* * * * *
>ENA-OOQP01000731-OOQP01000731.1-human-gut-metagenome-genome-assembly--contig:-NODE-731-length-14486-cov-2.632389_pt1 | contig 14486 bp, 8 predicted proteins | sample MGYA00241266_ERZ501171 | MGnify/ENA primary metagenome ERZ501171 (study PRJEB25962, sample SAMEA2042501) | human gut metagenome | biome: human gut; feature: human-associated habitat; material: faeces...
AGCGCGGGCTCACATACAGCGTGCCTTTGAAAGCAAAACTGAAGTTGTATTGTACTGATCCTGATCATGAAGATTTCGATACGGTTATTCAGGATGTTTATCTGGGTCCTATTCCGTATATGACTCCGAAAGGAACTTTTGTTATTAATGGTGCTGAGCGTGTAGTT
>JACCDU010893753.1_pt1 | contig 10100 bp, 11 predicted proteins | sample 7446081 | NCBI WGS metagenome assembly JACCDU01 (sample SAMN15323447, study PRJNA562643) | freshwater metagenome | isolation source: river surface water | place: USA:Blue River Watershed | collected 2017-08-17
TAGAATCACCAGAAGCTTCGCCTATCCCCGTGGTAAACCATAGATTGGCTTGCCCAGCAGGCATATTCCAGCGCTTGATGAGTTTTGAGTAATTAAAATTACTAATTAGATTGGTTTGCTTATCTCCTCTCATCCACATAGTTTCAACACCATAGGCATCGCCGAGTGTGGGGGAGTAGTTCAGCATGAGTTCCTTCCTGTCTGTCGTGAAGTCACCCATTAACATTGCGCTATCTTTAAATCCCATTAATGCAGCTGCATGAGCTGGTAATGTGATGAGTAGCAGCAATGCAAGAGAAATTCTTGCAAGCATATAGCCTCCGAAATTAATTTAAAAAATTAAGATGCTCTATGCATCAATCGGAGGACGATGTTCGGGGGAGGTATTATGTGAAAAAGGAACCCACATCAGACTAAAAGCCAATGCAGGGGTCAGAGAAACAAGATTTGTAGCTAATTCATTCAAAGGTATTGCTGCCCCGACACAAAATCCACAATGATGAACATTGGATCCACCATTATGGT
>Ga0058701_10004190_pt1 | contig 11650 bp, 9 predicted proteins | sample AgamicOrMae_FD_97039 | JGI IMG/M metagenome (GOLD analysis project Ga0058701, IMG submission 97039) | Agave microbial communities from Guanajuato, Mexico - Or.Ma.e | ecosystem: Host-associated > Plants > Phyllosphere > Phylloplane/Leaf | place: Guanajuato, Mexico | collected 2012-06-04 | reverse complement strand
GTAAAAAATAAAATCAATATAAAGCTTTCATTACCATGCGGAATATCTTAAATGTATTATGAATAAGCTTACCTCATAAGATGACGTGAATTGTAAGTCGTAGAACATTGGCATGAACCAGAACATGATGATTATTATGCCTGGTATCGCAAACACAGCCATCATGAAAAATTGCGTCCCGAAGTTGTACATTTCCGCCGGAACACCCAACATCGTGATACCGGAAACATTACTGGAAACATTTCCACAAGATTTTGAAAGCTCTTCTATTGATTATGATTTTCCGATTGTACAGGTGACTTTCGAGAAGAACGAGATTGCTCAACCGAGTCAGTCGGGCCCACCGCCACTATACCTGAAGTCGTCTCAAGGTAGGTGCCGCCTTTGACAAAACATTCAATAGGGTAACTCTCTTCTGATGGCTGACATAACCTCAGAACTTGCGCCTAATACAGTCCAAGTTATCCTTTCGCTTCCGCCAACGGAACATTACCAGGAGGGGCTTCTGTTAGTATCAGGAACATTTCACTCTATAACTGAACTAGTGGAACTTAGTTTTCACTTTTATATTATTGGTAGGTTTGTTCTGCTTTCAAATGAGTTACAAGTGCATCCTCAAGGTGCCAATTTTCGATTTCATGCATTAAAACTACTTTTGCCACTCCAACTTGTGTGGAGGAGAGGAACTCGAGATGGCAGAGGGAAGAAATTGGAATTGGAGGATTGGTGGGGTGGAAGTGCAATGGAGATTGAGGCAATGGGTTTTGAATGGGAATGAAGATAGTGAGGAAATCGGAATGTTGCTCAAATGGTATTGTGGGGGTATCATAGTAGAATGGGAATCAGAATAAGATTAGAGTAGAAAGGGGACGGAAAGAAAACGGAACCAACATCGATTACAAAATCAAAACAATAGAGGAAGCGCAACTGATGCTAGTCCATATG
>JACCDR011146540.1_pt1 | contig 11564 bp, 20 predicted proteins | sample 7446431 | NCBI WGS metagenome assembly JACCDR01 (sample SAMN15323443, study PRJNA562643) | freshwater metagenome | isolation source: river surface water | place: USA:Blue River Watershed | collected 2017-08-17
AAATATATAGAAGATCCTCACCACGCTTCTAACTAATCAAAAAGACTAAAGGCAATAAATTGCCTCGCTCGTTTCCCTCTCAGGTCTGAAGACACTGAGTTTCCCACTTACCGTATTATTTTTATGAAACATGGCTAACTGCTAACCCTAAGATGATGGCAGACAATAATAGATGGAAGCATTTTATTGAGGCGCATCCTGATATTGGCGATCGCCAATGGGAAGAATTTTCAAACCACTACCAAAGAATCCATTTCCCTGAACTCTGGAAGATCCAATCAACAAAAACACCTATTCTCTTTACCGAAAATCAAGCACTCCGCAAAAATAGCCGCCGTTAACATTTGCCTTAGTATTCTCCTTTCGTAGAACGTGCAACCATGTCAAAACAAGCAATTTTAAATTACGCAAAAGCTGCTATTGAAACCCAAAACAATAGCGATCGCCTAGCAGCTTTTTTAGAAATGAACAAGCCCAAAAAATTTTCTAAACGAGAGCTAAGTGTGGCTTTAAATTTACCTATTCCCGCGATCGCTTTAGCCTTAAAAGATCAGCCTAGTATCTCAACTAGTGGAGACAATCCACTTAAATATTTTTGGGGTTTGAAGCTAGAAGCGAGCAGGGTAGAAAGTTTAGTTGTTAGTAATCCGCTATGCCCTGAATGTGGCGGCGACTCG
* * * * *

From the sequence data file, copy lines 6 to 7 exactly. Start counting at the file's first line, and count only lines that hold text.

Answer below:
GTAAAAAATAAAATCAATATAAAGCTTTCATTACCATGCGGAATATCTTAAATGTATTATGAATAAGCTTACCTCATAAGATGACGTGAATTGTAAGTCGTAGAACATTGGCATGAACCAGAACATGATGATTATTATGCCTGGTATCGCAAACACAGCCATCATGAAAAATTGCGTCCCGAAGTTGTACATTTCCGCCGGAACACCCAACATCGTGATACCGGAAACATTACTGGAAACATTTCCACAAGATTTTGAAAGCTCTTCTATTGATTATGATTTTCCGATTGTACAGGTGACTTTCGAGAAGAACGAGATTGCTCAACCGAGTCAGTCGGGCCCACCGCCACTATACCTGAAGTCGTCTCAAGGTAGGTGCCGCCTTTGACAAAACATTCAATAGGGTAACTCTCTTCTGATGGCTGACATAACCTCAGAACTTGCGCCTAATACAGTCCAAGTTATCCTTTCGCTTCCGCCAACGGAACATTACCAGGAGGGGCTTCTGTTAGTATCAGGAACATTTCACTCTATAACTGAACTAGTGGAACTTAGTTTTCACTTTTATATTATTGGTAGGTTTGTTCTGCTTTCAAATGAGTTACAAGTGCATCCTCAAGGTGCCAATTTTCGATTTCATGCATTAAAACTACTTTTGCCACTCCAACTTGTGTGGAGGAGAGGAACTCGAGATGGCAGAGGGAAGAAATTGGAATTGGAGGATTGGTGGGGTGGAAGTGCAATGGAGATTGAGGCAATGGGTTTTGAATGGGAATGAAGATAGTGAGGAAATCGGAATGTTGCTCAAATGGTATTGTGGGGGTATCATAGTAGAATGGGAATCAGAATAAGATTAGAGTAGAAAGGGGACGGAAAGAAAACGGAACCAACATCGATTACAAAATCAAAACAATAGAGGAAGCGCAACTGATGCTAGTCCATATG
>JACCDR011146540.1_pt1 | contig 11564 bp, 20 predicted proteins | sample 7446431 | NCBI WGS metagenome assembly JACCDR01 (sample SAMN15323443, study PRJNA562643) | freshwater metagenome | isolation source: river surface water | place: USA:Blue River Watershed | collected 2017-08-17